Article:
5. Place needles (without recapping them) and sharp instruments in puncture-resistant, rigid containers. If such containers are not available, recapping using the one-hand technique is acceptable.
  6. Assign to private rooms those patients with diseases that could be transmitted by the airborne route (e.g., pulmonary tuberculosis) and other diseases listed under precautions for strict isolation in the category-specific isolation (Center for Disease Control, 1970). The use of private rooms is also indicated for those patients likely to soil articles in their environment with body substances.

In addition, the panel recognizes the potential for transmitting infection through whirlpool equipment. Whirlpool equipment should be disinfected between patients. For guidance regarding effective disinfection techniques, clinicians may consult the Association for Practitioners in Infection Control (APIC) guideline regarding the selection and use of disinfectants (Rutala, 1990).

Use clean gloves for each patient. When treating multiple ulcers on the same patient, attend to the most contaminated ulcer last (e.g., in the perianal region). Remove gloves and wash hands between patients. (Strength of Evidence = C.)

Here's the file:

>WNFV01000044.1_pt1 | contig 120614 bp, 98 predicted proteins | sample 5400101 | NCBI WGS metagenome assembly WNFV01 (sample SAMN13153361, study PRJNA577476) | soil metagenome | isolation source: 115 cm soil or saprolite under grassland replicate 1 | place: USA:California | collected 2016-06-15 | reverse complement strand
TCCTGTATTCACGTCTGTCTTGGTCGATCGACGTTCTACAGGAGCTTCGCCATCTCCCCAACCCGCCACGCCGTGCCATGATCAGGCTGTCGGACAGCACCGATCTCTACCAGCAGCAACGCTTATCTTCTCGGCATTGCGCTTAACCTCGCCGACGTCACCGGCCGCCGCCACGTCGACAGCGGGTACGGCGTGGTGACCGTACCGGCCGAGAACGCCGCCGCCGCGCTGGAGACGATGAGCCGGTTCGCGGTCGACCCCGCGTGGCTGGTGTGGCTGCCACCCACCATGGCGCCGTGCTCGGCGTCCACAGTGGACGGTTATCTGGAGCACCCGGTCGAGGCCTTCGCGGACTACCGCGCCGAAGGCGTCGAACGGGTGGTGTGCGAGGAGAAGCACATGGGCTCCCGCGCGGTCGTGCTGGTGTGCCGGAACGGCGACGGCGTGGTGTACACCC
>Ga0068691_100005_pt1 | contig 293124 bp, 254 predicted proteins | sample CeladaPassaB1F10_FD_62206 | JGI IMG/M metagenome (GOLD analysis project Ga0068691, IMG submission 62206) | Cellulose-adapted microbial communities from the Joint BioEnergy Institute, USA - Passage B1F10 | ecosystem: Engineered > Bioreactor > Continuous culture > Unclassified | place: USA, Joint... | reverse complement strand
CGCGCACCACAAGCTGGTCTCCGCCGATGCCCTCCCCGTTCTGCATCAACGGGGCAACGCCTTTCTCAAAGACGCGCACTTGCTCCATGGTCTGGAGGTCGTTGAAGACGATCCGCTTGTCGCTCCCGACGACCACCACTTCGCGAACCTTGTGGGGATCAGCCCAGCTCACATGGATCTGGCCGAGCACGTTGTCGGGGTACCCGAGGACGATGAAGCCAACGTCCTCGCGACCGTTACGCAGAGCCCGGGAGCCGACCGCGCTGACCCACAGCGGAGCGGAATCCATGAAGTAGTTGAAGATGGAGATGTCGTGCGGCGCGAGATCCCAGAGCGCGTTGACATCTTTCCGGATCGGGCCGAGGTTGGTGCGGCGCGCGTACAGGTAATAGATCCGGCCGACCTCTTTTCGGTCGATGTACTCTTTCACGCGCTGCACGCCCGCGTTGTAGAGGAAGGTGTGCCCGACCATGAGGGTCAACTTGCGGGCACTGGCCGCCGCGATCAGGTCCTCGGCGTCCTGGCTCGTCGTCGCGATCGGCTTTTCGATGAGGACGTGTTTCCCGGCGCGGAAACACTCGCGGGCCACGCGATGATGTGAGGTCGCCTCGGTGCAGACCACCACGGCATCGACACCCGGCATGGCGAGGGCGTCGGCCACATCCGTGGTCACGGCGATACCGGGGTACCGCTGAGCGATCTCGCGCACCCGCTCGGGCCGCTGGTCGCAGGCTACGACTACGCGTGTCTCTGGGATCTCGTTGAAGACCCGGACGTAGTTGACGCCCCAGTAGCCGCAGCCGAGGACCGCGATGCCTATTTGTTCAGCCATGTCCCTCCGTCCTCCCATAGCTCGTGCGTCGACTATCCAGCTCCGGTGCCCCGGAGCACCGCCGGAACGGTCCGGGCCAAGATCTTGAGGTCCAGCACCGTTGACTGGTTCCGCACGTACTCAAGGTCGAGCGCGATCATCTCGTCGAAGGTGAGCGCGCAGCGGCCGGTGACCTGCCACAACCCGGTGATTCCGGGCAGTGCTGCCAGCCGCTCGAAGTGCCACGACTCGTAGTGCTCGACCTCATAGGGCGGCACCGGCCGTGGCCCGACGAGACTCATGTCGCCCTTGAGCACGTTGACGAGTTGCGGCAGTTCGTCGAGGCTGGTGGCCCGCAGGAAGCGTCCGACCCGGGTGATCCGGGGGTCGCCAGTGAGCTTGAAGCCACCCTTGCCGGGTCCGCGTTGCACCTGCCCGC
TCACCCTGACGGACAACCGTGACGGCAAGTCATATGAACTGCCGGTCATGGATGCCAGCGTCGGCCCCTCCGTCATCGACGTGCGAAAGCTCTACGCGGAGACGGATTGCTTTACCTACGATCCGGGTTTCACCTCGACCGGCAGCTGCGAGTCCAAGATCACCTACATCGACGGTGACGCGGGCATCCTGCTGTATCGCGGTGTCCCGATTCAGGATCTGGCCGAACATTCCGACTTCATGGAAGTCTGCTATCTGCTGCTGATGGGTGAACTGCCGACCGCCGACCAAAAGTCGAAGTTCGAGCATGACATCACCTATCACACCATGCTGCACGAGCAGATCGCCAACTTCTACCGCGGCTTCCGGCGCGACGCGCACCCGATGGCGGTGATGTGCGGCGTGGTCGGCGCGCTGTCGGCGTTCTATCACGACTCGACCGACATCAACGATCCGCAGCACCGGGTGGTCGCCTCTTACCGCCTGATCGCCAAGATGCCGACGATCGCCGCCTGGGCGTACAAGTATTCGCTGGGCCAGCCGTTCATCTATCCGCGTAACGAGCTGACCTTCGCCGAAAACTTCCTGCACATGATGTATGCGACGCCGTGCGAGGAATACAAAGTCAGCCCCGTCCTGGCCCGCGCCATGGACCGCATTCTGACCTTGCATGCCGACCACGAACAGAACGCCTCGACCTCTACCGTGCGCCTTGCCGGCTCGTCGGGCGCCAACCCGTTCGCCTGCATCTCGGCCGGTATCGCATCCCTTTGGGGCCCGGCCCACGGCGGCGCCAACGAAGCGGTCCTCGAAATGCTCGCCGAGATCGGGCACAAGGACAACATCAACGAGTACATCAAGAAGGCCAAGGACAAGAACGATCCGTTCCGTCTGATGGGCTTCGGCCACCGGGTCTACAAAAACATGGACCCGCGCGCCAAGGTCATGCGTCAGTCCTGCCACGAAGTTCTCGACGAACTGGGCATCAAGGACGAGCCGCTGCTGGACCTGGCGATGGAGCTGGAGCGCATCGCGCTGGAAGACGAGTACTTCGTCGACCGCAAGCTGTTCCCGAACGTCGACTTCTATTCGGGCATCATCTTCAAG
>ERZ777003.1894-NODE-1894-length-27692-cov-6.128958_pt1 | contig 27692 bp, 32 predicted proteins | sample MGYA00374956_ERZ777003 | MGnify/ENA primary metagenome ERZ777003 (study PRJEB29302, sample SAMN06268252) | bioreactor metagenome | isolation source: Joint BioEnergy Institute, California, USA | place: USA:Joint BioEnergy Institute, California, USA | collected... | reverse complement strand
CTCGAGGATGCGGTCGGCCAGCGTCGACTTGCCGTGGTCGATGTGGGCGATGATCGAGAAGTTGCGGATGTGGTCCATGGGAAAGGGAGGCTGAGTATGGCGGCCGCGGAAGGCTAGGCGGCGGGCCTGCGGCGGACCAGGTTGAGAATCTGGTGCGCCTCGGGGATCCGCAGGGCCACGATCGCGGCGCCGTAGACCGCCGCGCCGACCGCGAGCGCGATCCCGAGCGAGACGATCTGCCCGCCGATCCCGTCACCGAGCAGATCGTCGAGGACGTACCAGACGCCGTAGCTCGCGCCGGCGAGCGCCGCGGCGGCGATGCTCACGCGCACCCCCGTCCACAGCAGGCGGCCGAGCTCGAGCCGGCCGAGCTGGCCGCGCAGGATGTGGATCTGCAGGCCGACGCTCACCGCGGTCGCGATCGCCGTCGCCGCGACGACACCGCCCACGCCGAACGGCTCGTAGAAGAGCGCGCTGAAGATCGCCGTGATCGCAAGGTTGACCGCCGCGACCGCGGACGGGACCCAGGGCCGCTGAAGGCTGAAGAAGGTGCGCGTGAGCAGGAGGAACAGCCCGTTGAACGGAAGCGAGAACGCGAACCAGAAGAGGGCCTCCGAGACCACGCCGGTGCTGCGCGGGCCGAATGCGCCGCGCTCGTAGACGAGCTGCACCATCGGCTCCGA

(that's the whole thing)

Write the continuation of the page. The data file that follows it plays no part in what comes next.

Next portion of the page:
One set of gloves can be used on the same patient with multiple pressure ulcers. Hands must be washed and gloves changed between patients. No research evidence at this time supports the need to change gloves when caring for multiple ulcers on the same patient.

Use sterile instruments to debride pressure ulcers. (Strength of Evidence = C.)

To avoid introducing additional bacteria into an open wound when tissue integrity is disrupted during debridement, sterile instruments, as opposed to clean ones, should be used in hospitals, long-term care facilities, and nursing homes. Followup after debridement should include monitoring the patient's temperature and being alert for signs of bacteremia or sepsis (e.g., unexplained fever, tachycardia, hypotension, deterioration in mental status).

Use clean dressings, rather than sterile ones, to treat pressure ulcers, as long as dressing procedures comply with institutional infection-control guidelines. (Strength of Evidence = C.)

The fear of cross-contamination of microorganisms within institutions is realistic. Therefore, each institution should establish and rigorously adhere to procedures to prevent cross-contamination. There is no evidence to indicate that the use of sterile dressings results in a better outcome.